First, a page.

3. I want to snack healthier
Eat one more healthy snack a day. Instead of reaching for cookies or chips, enjoy a small handful of nuts or trail mix, or low-fat yogurt (watch for added sugar). Take advantage of fresh fruit in season. Citrus fruits like oranges are especially good because they take time to peel and eat. Eat pretzels or a few whole-wheat crackers with low-fat cheese.

4. I want to dine out less
Plan every day so your only option isn’t a restaurant. Use a slow cooker so a hot, healthy meal is ready and waiting for you when you come home at dinner time. Cook more than you need, and freeze half. Then you’ll have frozen meals you can take out whenever you need them. You can even make easy-to-fix healthy breakfasts — like oatmeal with fruit — for lunch or dinner.

5. I want to avoid mindless eating
Eat only when you’re actually hungry. When you feel satisfied — but before you feel full — stop eating, even if there’s still food on your plate. Don’t sit in front of the TV or computer when you eat. Multitasking leads to overeating. Pay attention to your food. When you tune in to your appetite signals, you’re less likely to eat just because you’re bored.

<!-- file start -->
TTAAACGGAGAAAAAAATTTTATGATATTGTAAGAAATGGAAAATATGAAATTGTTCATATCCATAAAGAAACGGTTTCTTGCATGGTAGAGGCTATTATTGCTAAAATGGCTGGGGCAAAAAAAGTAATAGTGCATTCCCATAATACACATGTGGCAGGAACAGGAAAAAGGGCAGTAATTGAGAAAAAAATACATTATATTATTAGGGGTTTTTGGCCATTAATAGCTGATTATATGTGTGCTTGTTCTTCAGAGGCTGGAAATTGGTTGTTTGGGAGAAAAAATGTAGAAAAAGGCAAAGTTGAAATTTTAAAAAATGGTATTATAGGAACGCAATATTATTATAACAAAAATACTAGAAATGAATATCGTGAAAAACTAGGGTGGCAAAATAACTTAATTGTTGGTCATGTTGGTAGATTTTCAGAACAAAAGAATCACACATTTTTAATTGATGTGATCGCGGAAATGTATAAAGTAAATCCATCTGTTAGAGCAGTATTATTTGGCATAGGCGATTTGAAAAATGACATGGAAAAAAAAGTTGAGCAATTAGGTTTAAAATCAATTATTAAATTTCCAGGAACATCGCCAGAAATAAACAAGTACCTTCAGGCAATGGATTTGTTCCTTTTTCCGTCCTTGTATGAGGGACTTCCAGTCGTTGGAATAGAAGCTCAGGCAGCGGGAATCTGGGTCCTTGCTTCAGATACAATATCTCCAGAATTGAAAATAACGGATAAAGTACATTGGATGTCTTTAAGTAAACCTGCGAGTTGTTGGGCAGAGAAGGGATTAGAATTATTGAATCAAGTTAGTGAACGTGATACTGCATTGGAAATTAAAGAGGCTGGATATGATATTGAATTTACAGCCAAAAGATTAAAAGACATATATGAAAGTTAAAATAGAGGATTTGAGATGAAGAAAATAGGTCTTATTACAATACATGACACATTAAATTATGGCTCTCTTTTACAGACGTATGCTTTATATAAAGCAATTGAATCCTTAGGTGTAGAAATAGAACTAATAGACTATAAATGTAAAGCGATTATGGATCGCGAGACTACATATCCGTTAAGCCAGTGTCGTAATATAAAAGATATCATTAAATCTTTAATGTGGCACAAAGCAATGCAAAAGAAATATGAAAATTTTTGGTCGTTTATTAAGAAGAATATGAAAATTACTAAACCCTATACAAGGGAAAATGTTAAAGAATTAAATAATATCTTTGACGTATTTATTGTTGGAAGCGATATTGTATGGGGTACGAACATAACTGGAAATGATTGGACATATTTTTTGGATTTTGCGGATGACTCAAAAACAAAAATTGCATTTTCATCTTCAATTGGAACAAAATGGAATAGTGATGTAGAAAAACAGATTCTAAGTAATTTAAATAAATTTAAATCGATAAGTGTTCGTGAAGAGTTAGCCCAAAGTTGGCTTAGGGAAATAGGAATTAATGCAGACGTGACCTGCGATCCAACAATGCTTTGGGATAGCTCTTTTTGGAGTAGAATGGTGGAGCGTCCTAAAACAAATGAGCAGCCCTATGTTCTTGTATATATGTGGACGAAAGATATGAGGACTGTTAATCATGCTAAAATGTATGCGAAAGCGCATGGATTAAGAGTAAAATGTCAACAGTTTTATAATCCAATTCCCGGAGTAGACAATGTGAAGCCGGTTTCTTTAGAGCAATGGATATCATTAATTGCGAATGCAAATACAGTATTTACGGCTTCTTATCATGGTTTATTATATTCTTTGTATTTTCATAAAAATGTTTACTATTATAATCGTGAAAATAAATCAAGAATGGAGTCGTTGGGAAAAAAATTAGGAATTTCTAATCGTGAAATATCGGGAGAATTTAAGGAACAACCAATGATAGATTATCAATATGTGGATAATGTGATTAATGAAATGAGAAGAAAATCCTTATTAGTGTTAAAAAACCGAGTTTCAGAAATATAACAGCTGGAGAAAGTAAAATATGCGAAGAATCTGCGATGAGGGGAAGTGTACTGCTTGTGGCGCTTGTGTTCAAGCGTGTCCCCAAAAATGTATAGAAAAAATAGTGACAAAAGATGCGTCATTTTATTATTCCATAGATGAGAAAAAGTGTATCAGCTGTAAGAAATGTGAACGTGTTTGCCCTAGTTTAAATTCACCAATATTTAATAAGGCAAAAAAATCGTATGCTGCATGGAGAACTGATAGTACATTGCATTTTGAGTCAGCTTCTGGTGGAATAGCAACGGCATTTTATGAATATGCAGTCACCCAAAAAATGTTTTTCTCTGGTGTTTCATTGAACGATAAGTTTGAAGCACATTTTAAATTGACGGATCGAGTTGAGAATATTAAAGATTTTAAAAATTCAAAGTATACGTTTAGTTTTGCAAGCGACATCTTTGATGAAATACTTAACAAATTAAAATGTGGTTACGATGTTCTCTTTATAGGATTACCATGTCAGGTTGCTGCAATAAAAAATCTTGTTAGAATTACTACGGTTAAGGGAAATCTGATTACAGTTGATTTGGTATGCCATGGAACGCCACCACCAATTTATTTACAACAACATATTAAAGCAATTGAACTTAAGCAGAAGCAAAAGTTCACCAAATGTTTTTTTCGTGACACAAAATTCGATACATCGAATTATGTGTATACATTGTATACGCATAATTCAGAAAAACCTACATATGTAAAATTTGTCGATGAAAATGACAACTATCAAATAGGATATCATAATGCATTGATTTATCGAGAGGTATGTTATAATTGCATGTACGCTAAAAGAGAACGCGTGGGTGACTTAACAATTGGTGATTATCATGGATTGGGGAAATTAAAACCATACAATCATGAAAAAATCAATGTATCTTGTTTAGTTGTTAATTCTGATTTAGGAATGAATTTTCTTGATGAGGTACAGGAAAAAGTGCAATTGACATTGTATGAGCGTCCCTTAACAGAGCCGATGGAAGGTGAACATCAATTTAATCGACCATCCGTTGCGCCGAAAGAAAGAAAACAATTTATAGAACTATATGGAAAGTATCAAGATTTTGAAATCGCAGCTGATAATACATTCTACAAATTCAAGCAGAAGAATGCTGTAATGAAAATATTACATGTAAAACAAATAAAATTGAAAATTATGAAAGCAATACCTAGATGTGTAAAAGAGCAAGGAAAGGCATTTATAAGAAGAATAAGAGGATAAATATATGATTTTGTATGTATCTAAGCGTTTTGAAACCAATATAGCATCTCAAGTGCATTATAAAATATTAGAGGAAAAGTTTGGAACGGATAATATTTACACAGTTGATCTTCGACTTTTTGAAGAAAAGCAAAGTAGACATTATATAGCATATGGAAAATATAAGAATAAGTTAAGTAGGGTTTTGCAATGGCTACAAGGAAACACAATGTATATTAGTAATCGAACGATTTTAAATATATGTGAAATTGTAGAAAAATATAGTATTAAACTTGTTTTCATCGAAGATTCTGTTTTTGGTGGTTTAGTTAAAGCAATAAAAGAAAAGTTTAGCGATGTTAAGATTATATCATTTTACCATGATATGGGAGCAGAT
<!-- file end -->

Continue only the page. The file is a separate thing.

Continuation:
6. I want to snack less at work
Get unhealthy snacks out of your office — or at least out of plain sight. You’ll eat less if you don’t have food within easy reach. If you tend to graze mindlessly at work, don’t keep unhealthy food at your desk.
** Snacking is not necessarily a bad thing. Just choose healthy snacks. Eating every 3 hours keeps your metabolism revved up and prevents overheating at the next meal.

7. I want to eat smart at restaurants
Just like eating at home, planning can help you make smarter choices in restaurants. Find one that serves a children’s menu or smaller portion sizes. Don’t let yourself get so hungry that you overeat. Have a healthy snack beforehand. Or start with a clear (not creamy) soup or salad. Cut your meal in half and take one half home. Or split an entrée with a friend. Ask the waiter not to bring any bread or tortilla chips to your table.

8. I want to eat less sugar